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Veteran referee 'Big' John McCarthy will receive $1,900 for UFC 194 main event Aldo vs McGregor

Jayne Kamin-Oncea-USA TODAY Sports

And you thought fighter pay was lousy.

The venerable referee "Big" John McCarthy will earn a paltry $1,900 to maintain the safety of Conor McGregor and Jose Aldo when they lock themselves inside the cage for the main event of UFC 194 on Dec. 12, in Las Vegas.

The shockingly low sum was revealed by the Nevada State Athletic Commission, who is responsible for paying the wages of its officials.

And although it might seem crazy that's what a referee who was officiating at UFC 2 earns after 22 years in the fight game, you might be even more surprised to learn that McCarthy thanked Nevada for paying the highest wages of any state commission in the country.

"We don't do this because we become rich off of it," said McCarthy recently on his podcast Let's Get It On. "And everyone thinks we get rich off of it. We don't get rich off of it. It is the ability to have that opportunity and honor to be able to step into that cage and that ring with high profile championship fighters that bust their ass to get to that point and you're busting your ass to get to that point, too. And when you make it, it's an opportunity, you know? That's the kind of thing that you sit there and later on in life you go, I was able to get to that."

Mixed martial arts (MMA) has a long way to go in terms of matching the payouts of boxing. For fighters and for officials. For comparison's sake, Kenny Bayless was paid $25,000 to referee "the fight of the Century" in Floyd Mayweather vs Manny Pacquiao.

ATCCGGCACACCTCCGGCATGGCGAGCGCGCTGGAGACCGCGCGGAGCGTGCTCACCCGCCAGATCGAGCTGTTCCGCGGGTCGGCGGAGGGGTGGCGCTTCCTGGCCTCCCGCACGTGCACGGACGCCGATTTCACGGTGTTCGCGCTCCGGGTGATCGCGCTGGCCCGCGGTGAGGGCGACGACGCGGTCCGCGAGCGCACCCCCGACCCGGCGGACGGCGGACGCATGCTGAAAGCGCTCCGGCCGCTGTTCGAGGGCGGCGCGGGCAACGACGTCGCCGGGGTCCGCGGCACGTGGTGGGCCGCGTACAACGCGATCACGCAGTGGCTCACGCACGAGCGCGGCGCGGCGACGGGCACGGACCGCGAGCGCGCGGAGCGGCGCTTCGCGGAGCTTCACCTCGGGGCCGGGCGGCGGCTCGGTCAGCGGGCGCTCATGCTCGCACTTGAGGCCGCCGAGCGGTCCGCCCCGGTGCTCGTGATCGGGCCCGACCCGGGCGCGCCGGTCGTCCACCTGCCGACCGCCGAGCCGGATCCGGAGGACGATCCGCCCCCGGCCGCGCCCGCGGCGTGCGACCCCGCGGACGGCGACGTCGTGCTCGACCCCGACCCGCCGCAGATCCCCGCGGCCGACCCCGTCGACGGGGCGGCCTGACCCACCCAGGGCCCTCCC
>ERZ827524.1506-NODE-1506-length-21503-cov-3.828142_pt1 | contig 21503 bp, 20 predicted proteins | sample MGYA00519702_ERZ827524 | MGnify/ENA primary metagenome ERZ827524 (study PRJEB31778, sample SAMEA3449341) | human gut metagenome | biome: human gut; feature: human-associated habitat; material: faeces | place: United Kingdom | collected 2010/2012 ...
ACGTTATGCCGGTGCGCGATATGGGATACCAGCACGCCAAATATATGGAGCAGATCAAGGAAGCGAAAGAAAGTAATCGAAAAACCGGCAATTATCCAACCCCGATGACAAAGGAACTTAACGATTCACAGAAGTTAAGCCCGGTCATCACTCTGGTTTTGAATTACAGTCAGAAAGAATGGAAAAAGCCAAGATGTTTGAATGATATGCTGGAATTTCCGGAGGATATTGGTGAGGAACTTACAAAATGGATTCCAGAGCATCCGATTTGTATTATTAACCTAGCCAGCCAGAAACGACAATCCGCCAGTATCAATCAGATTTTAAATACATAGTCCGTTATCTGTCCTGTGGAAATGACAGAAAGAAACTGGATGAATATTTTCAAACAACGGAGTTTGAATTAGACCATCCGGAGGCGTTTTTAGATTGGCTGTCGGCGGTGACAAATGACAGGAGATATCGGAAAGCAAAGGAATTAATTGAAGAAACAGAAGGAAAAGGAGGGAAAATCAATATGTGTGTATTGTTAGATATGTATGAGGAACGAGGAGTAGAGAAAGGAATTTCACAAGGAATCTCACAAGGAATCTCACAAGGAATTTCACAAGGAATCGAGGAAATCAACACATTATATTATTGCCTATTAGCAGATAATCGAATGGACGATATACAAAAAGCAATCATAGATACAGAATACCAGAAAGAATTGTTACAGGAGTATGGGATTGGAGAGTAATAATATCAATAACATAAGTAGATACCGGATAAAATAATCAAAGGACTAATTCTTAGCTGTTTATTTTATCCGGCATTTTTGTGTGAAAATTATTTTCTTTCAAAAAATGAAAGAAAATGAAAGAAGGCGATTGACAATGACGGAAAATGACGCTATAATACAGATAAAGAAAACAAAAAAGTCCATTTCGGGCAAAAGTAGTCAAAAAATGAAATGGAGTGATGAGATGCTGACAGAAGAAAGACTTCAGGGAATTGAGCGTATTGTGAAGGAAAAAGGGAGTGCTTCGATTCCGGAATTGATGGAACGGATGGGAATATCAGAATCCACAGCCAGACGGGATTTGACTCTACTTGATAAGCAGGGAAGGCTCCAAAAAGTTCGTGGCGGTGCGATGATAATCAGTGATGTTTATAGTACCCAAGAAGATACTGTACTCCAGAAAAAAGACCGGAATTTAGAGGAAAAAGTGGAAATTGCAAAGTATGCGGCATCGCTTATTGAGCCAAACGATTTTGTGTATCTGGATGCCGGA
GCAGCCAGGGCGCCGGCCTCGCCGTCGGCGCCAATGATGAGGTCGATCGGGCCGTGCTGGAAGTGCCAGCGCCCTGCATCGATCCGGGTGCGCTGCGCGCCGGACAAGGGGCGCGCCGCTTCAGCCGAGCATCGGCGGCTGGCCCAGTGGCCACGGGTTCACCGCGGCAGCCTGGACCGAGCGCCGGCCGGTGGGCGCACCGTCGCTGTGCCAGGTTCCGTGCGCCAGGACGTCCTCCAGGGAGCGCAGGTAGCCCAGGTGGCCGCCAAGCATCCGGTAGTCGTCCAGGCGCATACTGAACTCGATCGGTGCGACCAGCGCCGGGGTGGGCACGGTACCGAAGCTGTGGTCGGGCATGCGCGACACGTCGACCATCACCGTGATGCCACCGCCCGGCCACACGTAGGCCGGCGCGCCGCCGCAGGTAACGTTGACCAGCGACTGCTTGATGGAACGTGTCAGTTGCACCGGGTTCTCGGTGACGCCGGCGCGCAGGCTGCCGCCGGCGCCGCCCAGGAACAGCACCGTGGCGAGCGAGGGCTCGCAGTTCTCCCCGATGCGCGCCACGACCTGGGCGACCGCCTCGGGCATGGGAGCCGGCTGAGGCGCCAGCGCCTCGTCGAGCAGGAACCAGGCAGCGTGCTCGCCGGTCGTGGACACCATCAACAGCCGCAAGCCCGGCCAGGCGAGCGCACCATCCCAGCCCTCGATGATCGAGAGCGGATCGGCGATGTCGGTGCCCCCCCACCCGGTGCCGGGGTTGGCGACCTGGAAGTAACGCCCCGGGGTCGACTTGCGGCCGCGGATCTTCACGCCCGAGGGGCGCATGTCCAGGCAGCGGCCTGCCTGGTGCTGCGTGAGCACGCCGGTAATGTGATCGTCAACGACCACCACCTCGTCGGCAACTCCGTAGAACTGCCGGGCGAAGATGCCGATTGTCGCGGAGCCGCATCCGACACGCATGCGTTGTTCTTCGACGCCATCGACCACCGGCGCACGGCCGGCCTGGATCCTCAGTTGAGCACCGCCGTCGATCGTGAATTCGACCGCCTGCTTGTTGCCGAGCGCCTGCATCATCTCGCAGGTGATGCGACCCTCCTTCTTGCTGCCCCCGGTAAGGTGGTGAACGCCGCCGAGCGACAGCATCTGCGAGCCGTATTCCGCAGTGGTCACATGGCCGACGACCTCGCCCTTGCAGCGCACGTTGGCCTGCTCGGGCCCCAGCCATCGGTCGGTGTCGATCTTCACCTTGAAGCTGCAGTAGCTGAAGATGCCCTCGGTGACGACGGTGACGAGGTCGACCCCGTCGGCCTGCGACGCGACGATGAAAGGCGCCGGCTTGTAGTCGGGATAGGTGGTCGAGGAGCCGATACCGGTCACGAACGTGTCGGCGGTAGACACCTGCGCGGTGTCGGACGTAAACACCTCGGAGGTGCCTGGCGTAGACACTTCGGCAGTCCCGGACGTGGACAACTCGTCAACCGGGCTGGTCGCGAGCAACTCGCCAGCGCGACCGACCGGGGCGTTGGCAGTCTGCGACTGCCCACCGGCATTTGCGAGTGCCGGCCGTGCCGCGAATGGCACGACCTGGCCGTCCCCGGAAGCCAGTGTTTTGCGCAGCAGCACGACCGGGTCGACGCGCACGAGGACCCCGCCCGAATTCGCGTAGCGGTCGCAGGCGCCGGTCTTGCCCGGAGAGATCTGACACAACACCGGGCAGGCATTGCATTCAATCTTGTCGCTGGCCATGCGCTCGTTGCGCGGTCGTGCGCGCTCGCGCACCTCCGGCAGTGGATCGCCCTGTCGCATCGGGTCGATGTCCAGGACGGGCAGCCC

But on his podcast Big John revealed that he loves combat sports so much that he doesn't mind the low pay at all.

"When it comes to officiating I get paid anywhere from zero--because I do a lot of fights for free--but small shows, we're talking anywhere from, you know, if it's amateur stuff that I'll do at times you're talking about $100."

As for the opportunity to referee what is arguably the biggest fight in UFC history, McCarthy says that moment is both a blessing and a curse. Make a great stoppage and you'll be invited back again. But pull a Steve Mazzagatti...

"Every official wants to do the big fights. That's part of being who we are. You want to be the guy that's making the decisions in there. But with it comes a huge responsibility because of how many eyeballs are on that fight. And if you screw it up you're going to be ostracized, tagged with it forever."

With all that cheddar on the line, I'm sure McCarthy will be on point come Dec. 12, 2015.

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